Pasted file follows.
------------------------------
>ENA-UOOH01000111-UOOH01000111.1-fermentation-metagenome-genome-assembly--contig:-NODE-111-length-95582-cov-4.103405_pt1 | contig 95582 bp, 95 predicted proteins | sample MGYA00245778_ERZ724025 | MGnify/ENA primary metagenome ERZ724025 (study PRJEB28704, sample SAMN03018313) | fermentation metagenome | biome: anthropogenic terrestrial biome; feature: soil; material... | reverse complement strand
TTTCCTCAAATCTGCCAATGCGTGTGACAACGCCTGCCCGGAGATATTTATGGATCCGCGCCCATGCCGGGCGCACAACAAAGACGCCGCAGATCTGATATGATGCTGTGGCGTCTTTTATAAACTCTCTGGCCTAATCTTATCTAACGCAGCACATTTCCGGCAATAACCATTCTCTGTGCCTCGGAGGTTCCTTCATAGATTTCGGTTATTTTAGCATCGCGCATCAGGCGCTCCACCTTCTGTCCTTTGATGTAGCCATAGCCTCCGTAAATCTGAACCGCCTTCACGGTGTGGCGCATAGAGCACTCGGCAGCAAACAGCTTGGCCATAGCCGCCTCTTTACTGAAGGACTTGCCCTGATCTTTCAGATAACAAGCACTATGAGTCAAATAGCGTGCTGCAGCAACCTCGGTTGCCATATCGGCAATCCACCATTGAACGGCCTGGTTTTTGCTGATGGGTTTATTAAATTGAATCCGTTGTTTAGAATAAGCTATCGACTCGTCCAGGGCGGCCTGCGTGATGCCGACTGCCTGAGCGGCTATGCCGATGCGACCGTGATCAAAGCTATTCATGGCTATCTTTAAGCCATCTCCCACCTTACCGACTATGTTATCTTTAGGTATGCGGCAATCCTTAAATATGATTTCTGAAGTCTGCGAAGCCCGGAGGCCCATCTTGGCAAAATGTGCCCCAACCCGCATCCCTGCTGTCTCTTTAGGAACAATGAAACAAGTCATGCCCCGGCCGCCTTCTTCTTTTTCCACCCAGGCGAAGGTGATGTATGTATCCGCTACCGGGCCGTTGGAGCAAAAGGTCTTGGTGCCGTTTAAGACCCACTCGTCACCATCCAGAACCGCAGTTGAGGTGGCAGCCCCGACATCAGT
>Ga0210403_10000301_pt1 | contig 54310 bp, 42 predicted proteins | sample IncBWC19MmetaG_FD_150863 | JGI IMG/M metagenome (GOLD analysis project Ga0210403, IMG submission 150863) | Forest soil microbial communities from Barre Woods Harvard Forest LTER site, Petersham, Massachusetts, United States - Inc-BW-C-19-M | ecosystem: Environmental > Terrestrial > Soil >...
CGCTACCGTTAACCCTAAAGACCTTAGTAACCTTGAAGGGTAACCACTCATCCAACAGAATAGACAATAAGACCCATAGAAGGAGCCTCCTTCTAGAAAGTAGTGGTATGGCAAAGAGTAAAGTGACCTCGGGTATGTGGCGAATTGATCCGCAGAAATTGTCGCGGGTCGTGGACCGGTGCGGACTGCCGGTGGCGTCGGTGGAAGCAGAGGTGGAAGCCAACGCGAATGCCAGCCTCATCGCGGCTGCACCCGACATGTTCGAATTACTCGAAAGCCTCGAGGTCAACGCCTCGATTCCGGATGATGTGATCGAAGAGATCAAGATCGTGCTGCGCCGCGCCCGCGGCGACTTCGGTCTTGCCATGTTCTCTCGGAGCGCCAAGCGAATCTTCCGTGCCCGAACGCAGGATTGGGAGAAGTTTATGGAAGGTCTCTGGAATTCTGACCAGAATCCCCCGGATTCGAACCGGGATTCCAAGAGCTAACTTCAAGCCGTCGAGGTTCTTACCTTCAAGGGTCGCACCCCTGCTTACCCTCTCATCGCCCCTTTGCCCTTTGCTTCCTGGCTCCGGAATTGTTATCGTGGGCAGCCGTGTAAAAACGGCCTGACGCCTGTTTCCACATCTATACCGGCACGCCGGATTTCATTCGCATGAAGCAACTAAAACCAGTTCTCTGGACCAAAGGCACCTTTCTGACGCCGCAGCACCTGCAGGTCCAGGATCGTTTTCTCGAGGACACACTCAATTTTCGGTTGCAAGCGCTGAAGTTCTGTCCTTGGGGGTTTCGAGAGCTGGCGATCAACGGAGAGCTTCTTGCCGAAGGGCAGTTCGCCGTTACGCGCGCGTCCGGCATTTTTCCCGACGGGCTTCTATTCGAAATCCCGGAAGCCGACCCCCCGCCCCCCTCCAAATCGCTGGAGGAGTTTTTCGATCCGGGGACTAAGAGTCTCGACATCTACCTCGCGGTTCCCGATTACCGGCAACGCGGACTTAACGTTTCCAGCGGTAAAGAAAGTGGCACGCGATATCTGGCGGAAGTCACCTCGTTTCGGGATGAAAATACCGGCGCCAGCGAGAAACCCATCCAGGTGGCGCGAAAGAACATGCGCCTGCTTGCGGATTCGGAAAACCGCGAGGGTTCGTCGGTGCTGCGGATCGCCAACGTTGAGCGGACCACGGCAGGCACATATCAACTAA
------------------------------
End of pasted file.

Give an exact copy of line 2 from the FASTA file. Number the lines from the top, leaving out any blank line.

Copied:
TTTCCTCAAATCTGCCAATGCGTGTGACAACGCCTGCCCGGAGATATTTATGGATCCGCGCCCATGCCGGGCGCACAACAAAGACGCCGCAGATCTGATATGATGCTGTGGCGTCTTTTATAAACTCTCTGGCCTAATCTTATCTAACGCAGCACATTTCCGGCAATAACCATTCTCTGTGCCTCGGAGGTTCCTTCATAGATTTCGGTTATTTTAGCATCGCGCATCAGGCGCTCCACCTTCTGTCCTTTGATGTAGCCATAGCCTCCGTAAATCTGAACCGCCTTCACGGTGTGGCGCATAGAGCACTCGGCAGCAAACAGCTTGGCCATAGCCGCCTCTTTACTGAAGGACTTGCCCTGATCTTTCAGATAACAAGCACTATGAGTCAAATAGCGTGCTGCAGCAACCTCGGTTGCCATATCGGCAATCCACCATTGAACGGCCTGGTTTTTGCTGATGGGTTTATTAAATTGAATCCGTTGTTTAGAATAAGCTATCGACTCGTCCAGGGCGGCCTGCGTGATGCCGACTGCCTGAGCGGCTATGCCGATGCGACCGTGATCAAAGCTATTCATGGCTATCTTTAAGCCATCTCCCACCTTACCGACTATGTTATCTTTAGGTATGCGGCAATCCTTAAATATGATTTCTGAAGTCTGCGAAGCCCGGAGGCCCATCTTGGCAAAATGTGCCCCAACCCGCATCCCTGCTGTCTCTTTAGGAACAATGAAACAAGTCATGCCCCGGCCGCCTTCTTCTTTTTCCACCCAGGCGAAGGTGATGTATGTATCCGCTACCGGGCCGTTGGAGCAAAAGGTCTTGGTGCCGTTTAAGACCCACTCGTCACCATCCAGAACCGCAGTTGAGGTGGCAGCCCCGACATCAGT